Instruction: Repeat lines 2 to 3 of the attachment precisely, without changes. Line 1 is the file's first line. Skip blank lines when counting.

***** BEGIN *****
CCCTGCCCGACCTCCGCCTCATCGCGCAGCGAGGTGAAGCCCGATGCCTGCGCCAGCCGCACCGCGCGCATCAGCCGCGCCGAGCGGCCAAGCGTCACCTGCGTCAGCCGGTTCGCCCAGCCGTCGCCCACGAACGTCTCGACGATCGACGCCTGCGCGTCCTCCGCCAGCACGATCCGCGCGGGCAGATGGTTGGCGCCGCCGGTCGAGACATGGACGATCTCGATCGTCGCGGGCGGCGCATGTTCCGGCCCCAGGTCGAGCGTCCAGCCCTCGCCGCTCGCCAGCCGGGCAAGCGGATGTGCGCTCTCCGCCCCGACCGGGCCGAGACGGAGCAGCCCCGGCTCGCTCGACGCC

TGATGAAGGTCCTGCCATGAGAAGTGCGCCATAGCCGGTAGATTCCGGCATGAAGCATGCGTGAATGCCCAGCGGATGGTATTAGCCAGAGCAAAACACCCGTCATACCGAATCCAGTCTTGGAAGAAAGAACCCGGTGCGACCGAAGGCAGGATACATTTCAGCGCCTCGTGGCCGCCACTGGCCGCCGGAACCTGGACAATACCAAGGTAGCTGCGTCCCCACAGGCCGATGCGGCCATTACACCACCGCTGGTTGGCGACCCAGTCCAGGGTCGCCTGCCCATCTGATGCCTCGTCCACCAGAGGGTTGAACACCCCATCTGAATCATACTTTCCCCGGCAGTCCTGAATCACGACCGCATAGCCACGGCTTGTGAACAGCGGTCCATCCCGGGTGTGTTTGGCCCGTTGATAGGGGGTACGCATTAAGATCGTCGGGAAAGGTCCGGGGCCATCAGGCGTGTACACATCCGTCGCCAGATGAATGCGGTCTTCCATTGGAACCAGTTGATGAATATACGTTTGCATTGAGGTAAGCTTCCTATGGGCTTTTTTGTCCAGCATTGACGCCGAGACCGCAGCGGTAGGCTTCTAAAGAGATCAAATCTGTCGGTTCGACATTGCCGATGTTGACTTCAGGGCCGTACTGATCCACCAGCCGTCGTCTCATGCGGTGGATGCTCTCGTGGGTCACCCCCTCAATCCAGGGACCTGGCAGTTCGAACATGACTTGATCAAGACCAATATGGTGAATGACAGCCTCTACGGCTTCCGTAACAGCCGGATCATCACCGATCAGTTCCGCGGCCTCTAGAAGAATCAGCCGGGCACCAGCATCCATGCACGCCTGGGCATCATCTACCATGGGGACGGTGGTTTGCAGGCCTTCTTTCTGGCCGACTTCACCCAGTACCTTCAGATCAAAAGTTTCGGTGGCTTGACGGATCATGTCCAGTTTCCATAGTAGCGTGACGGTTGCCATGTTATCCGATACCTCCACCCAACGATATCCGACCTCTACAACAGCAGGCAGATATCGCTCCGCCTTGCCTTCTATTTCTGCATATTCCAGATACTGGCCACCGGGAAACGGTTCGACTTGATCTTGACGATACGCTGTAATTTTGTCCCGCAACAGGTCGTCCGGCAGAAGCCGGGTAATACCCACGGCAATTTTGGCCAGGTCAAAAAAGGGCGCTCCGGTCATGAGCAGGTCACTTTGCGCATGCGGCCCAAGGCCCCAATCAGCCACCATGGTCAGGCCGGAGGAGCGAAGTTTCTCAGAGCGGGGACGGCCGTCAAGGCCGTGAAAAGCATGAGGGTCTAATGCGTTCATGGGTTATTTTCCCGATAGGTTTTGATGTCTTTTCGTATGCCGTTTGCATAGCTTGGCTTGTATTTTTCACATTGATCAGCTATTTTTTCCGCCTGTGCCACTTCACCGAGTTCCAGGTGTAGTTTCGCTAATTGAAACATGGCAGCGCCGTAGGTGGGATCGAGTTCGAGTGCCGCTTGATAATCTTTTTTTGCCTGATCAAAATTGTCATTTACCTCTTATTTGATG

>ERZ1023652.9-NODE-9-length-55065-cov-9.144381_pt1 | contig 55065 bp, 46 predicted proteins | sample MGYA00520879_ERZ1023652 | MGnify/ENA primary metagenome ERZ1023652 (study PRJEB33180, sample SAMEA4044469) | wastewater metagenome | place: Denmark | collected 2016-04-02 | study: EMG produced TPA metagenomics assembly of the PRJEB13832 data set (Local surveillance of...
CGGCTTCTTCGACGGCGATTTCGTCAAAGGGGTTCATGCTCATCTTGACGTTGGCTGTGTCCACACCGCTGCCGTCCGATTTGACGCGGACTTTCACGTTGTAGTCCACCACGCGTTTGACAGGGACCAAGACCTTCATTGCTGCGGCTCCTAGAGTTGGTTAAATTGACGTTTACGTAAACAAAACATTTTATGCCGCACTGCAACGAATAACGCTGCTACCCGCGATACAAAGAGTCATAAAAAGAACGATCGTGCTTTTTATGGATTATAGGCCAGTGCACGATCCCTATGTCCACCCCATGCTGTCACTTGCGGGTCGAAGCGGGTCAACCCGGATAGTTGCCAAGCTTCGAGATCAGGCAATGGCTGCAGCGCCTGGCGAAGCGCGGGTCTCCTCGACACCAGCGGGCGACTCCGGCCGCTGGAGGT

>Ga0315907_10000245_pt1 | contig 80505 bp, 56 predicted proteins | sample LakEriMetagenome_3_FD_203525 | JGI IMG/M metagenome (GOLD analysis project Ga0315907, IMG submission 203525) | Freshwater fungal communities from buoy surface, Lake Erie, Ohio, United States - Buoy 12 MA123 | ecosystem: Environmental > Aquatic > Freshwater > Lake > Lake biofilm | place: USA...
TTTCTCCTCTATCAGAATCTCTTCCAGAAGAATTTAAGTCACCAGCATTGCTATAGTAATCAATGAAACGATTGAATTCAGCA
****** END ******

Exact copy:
TGATGAAGGTCCTGCCATGAGAAGTGCGCCATAGCCGGTAGATTCCGGCATGAAGCATGCGTGAATGCCCAGCGGATGGTATTAGCCAGAGCAAAACACCCGTCATACCGAATCCAGTCTTGGAAGAAAGAACCCGGTGCGACCGAAGGCAGGATACATTTCAGCGCCTCGTGGCCGCCACTGGCCGCCGGAACCTGGACAATACCAAGGTAGCTGCGTCCCCACAGGCCGATGCGGCCATTACACCACCGCTGGTTGGCGACCCAGTCCAGGGTCGCCTGCCCATCTGATGCCTCGTCCACCAGAGGGTTGAACACCCCATCTGAATCATACTTTCCCCGGCAGTCCTGAATCACGACCGCATAGCCACGGCTTGTGAACAGCGGTCCATCCCGGGTGTGTTTGGCCCGTTGATAGGGGGTACGCATTAAGATCGTCGGGAAAGGTCCGGGGCCATCAGGCGTGTACACATCCGTCGCCAGATGAATGCGGTCTTCCATTGGAACCAGTTGATGAATATACGTTTGCATTGAGGTAAGCTTCCTATGGGCTTTTTTGTCCAGCATTGACGCCGAGACCGCAGCGGTAGGCTTCTAAAGAGATCAAATCTGTCGGTTCGACATTGCCGATGTTGACTTCAGGGCCGTACTGATCCACCAGCCGTCGTCTCATGCGGTGGATGCTCTCGTGGGTCACCCCCTCAATCCAGGGACCTGGCAGTTCGAACATGACTTGATCAAGACCAATATGGTGAATGACAGCCTCTACGGCTTCCGTAACAGCCGGATCATCACCGATCAGTTCCGCGGCCTCTAGAAGAATCAGCCGGGCACCAGCATCCATGCACGCCTGGGCATCATCTACCATGGGGACGGTGGTTTGCAGGCCTTCTTTCTGGCCGACTTCACCCAGTACCTTCAGATCAAAAGTTTCGGTGGCTTGACGGATCATGTCCAGTTTCCATAGTAGCGTGACGGTTGCCATGTTATCCGATACCTCCACCCAACGATATCCGACCTCTACAACAGCAGGCAGATATCGCTCCGCCTTGCCTTCTATTTCTGCATATTCCAGATACTGGCCACCGGGAAACGGTTCGACTTGATCTTGACGATACGCTGTAATTTTGTCCCGCAACAGGTCGTCCGGCAGAAGCCGGGTAATACCCACGGCAATTTTGGCCAGGTCAAAAAAGGGCGCTCCGGTCATGAGCAGGTCACTTTGCGCATGCGGCCCAAGGCCCCAATCAGCCACCATGGTCAGGCCGGAGGAGCGAAGTTTCTCAGAGCGGGGACGGCCGTCAAGGCCGTGAAAAGCATGAGGGTCTAATGCGTTCATGGGTTATTTTCCCGATAGGTTTTGATGTCTTTTCGTATGCCGTTTGCATAGCTTGGCTTGTATTTTTCACATTGATCAGCTATTTTTTCCGCCTGTGCCACTTCACCGAGTTCCAGGTGTAGTTTCGCTAATTGAAACATGGCAGCGCCGTAGGTGGGATCGAGTTCGAGTGCCGCTTGATAATCTTTTTTTGCCTGATCAAAATTGTCATTTACCTCTTATTTGATG

>ERZ1023652.9-NODE-9-length-55065-cov-9.144381_pt1 | contig 55065 bp, 46 predicted proteins | sample MGYA00520879_ERZ1023652 | MGnify/ENA primary metagenome ERZ1023652 (study PRJEB33180, sample SAMEA4044469) | wastewater metagenome | place: Denmark | collected 2016-04-02 | study: EMG produced TPA metagenomics assembly of the PRJEB13832 data set (Local surveillance of...